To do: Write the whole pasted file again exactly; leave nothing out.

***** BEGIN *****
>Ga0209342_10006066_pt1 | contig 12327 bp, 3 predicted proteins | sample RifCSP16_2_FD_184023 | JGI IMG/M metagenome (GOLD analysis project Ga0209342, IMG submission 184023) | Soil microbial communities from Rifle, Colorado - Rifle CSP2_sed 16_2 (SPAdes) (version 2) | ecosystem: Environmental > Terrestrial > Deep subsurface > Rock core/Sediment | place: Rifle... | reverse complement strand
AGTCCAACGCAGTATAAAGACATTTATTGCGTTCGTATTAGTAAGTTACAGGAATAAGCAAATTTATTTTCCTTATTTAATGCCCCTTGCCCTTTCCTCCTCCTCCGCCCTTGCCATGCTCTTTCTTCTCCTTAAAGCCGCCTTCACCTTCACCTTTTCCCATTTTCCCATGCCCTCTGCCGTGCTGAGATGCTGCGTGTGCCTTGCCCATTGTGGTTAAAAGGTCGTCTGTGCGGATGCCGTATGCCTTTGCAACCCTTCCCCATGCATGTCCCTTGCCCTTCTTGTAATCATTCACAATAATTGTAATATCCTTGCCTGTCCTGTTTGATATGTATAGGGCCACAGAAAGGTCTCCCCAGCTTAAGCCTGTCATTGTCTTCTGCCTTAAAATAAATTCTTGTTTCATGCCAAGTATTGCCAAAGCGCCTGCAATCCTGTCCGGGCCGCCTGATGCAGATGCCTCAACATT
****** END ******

>Ga0209342_10006066_pt1 | contig 12327 bp, 3 predicted proteins | sample RifCSP16_2_FD_184023 | JGI IMG/M metagenome (GOLD analysis project Ga0209342, IMG submission 184023) | Soil microbial communities from Rifle, Colorado - Rifle CSP2_sed 16_2 (SPAdes) (version 2) | ecosystem: Environmental > Terrestrial > Deep subsurface > Rock core/Sediment | place: Rifle... | reverse complement strand
AGTCCAACGCAGTATAAAGACATTTATTGCGTTCGTATTAGTAAGTTACAGGAATAAGCAAATTTATTTTCCTTATTTAATGCCCCTTGCCCTTTCCTCCTCCTCCGCCCTTGCCATGCTCTTTCTTCTCCTTAAAGCCGCCTTCACCTTCACCTTTTCCCATTTTCCCATGCCCTCTGCCGTGCTGAGATGCTGCGTGTGCCTTGCCCATTGTGGTTAAAAGGTCGTCTGTGCGGATGCCGTATGCCTTTGCAACCCTTCCCCATGCATGTCCCTTGCCCTTCTTGTAATCATTCACAATAATTGTAATATCCTTGCCTGTCCTGTTTGATATGTATAGGGCCACAGAAAGGTCTCCCCAGCTTAAGCCTGTCATTGTCTTCTGCCTTAAAATAAATTCTTGTTTCATGCCAAGTATTGCCAAAGCGCCTGCAATCCTGTCCGGGCCGCCTGATGCAGATGCCTCAACATT